Connect to G-d

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Rabbi Gideon Goldenholz of  Temple Sinai in Hollywood spends a lot of time on his Blackberry. “It might as well be strapped to my hip,” he jokes. “It’s with me all of the time, except for Shabbat and holidays.

On Yom Kippur, the holiest day of the Jewish New Year, Goldenholz will remind congregants to turn off their smart phones and other personal electronic devices while they are in shul and to keep them off for the rest of the day.

It’s good to have a day when congregants are “involved in spirituality and higher things,” he said.

I’m a very high tech rabbi. I’m very well connected,” said Rabbi Yaron Kapitulnik of  Temple Judea in Palm Beach Gardens. Kapitulnik said he checks his e-mails “probably 40 times a day,” is on Facebook and Twitter and sends YouTube videos to congregants on Fridays.

But on Yom Kippur, the other holidays and Shabbat, personal communication devices are a distraction from awareness, Kapitulnik said. “We need to step away from our normal selves. We need to step away from those things that blur our awareness, that prevent us from connecting to our inner selves.

On those sacred and holy times, we refrain from doing the regular things, said Rabbi David Spey of Temple Bat Yam of East Fort Lauderdale. A confessed “technology junkie,” Spey recently switched from a Blackberry to an iPhone. But he doesn’t take it into the sanctuary, he said, preferring to leave it in his office or car.

Spey said Jews need to listen to “the feedback in our hearts and in our souls; that still, small voice from within rather than from that electronic device pressed to our ear.”

At Beth Israel Congregation in Miami Beach, no one comes to shul with their cell phone, said Rabbi Donald Bixon. It’s hard to walk into the synagogue and truly stand before God while using these devices, he said.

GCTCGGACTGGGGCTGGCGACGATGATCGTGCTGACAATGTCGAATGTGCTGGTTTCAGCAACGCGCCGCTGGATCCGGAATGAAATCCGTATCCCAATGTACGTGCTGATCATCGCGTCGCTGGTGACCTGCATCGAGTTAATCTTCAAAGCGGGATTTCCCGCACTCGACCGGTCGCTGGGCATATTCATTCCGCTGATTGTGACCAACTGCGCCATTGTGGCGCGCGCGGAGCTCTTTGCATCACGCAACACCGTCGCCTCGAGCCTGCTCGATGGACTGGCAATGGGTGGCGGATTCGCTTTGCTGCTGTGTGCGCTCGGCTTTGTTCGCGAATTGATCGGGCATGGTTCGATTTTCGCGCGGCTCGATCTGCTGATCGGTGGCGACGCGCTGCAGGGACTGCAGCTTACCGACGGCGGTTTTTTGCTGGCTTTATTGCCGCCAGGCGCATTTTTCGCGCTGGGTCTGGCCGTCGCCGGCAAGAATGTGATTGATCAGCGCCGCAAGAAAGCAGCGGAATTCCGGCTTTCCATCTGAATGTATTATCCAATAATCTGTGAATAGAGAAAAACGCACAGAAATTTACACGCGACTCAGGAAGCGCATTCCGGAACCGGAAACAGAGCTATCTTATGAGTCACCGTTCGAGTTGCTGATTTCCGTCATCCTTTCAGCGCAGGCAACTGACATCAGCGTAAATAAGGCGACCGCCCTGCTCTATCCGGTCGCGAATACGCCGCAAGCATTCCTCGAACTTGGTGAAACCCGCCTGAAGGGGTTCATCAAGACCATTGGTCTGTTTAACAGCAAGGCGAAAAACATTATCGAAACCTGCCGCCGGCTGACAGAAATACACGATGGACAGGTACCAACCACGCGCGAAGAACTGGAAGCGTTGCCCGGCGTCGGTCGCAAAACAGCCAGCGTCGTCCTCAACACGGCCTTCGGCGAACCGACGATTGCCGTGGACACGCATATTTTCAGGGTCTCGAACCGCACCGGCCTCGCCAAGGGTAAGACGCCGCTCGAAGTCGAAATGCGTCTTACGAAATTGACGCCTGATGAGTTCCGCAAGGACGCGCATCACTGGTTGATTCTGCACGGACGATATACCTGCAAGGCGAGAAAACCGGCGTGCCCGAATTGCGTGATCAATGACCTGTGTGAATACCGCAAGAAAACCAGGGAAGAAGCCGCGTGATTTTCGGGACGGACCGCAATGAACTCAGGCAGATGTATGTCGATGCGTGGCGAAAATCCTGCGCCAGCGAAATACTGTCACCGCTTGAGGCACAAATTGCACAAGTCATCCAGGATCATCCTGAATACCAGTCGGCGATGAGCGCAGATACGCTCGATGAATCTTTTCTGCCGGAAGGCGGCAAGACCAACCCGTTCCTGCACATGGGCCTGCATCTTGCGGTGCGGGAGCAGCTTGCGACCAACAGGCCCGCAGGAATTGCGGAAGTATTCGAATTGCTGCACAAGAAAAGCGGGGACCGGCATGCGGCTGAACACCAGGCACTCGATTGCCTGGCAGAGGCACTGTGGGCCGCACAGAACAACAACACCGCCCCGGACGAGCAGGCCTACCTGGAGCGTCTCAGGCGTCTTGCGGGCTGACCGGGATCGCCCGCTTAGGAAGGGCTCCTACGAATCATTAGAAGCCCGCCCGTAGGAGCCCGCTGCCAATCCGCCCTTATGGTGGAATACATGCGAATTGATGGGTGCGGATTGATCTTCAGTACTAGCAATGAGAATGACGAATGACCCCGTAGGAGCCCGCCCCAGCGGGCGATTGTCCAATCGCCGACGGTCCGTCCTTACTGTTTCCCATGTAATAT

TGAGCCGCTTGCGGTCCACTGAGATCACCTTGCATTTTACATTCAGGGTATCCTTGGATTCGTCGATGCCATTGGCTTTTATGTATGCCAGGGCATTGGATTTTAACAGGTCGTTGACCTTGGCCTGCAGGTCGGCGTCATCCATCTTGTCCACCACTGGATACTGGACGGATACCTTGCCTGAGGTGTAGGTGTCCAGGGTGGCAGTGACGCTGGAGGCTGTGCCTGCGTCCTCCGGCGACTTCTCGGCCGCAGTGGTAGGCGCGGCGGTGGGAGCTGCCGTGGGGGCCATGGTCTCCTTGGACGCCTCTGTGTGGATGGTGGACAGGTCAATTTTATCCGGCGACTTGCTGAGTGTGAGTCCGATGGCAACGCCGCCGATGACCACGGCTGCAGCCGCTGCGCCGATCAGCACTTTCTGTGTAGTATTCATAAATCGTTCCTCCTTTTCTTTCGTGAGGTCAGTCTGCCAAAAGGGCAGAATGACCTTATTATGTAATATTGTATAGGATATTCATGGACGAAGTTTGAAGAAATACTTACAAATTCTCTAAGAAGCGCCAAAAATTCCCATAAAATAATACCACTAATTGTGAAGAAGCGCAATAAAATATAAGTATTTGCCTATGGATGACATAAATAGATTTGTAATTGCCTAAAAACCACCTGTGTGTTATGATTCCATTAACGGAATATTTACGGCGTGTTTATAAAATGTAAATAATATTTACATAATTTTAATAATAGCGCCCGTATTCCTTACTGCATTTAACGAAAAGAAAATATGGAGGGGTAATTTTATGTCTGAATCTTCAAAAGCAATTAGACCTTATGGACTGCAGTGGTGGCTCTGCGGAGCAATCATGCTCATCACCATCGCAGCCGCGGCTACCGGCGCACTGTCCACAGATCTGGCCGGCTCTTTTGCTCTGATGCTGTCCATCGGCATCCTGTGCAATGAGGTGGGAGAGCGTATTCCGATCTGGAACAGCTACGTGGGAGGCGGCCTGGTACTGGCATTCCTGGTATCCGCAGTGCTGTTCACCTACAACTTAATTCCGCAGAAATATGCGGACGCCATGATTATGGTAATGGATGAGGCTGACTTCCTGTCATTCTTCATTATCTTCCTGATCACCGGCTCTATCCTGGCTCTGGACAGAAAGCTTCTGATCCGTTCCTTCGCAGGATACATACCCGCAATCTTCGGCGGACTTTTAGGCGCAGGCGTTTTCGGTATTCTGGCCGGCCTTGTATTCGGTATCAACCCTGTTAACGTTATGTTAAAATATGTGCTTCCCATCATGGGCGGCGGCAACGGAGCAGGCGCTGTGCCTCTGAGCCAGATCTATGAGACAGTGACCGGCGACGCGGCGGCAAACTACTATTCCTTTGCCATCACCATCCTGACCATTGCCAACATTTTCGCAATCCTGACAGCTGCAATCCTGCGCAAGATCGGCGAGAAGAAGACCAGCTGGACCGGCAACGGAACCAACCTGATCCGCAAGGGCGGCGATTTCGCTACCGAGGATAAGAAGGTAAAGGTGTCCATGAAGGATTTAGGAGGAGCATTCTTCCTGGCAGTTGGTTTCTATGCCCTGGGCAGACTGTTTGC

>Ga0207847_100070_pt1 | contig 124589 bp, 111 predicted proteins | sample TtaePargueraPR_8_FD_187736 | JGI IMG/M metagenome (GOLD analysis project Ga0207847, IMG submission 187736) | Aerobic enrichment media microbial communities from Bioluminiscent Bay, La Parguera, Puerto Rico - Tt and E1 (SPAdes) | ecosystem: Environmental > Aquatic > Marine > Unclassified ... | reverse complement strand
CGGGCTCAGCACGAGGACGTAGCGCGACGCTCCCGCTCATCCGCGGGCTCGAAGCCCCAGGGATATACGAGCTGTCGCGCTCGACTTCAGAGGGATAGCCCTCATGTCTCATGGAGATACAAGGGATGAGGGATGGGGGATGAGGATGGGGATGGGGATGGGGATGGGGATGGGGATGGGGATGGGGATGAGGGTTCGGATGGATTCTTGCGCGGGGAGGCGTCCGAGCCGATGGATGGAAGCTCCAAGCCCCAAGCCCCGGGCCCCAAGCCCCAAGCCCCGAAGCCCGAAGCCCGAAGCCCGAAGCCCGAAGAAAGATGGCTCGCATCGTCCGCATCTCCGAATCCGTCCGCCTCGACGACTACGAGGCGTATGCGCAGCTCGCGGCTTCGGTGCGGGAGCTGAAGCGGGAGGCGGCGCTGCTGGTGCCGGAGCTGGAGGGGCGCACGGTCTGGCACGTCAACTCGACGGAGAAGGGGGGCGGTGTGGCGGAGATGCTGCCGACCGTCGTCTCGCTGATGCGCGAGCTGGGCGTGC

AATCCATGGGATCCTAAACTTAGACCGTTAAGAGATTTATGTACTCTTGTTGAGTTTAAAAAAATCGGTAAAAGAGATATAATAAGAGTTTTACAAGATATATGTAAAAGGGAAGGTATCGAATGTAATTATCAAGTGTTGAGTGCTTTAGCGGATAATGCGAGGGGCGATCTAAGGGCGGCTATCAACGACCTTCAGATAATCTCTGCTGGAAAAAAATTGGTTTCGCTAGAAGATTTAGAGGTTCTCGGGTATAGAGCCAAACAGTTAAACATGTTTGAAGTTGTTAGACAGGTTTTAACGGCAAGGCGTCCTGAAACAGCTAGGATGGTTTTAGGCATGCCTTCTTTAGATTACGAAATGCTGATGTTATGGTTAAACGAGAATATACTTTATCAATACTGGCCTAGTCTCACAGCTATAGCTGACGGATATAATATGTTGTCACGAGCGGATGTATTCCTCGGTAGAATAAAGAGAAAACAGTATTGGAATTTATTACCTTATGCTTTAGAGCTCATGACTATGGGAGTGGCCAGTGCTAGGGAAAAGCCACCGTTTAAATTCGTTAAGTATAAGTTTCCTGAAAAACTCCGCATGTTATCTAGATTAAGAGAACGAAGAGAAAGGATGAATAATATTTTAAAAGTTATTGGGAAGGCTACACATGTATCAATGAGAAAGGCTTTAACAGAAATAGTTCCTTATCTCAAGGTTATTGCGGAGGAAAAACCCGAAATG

I think it’s nice that we have an opportunity to disconnect from the rest of the world and connect to God” on Yom Kippur, Bixon said. “It’s a good opportunity for us to go offline and online with God.

We always tell people to turn off their cell phones when they come into the service,” said Rabbi Dan Levin of Temple Beth El of Boca Raton. It’s not about interrupting the service, Levin said. “It’s a much more spiritual sense of focusing prayer. People have such a difficult time focusing and being present.

Levin thinks that with so many smart phones and other personal communication devices in use, the introspection and contemplation the High Holy Days demand can be more powerful now than they were a generation ago.

He said he will atone for overusing his smart phone by not reading e-mail and texting during meetings and by keeping his focus away from the phone.

There is a difference between technology and wisdom, Levin said. “Wisdom is knowing how to use that technology for our best human purposes. I will pray for wisdom.

David A. Schwartz

(This article originally appeared in Florida Jewish Journal, Staff photo/Janeris Marte / September 7, 2010)


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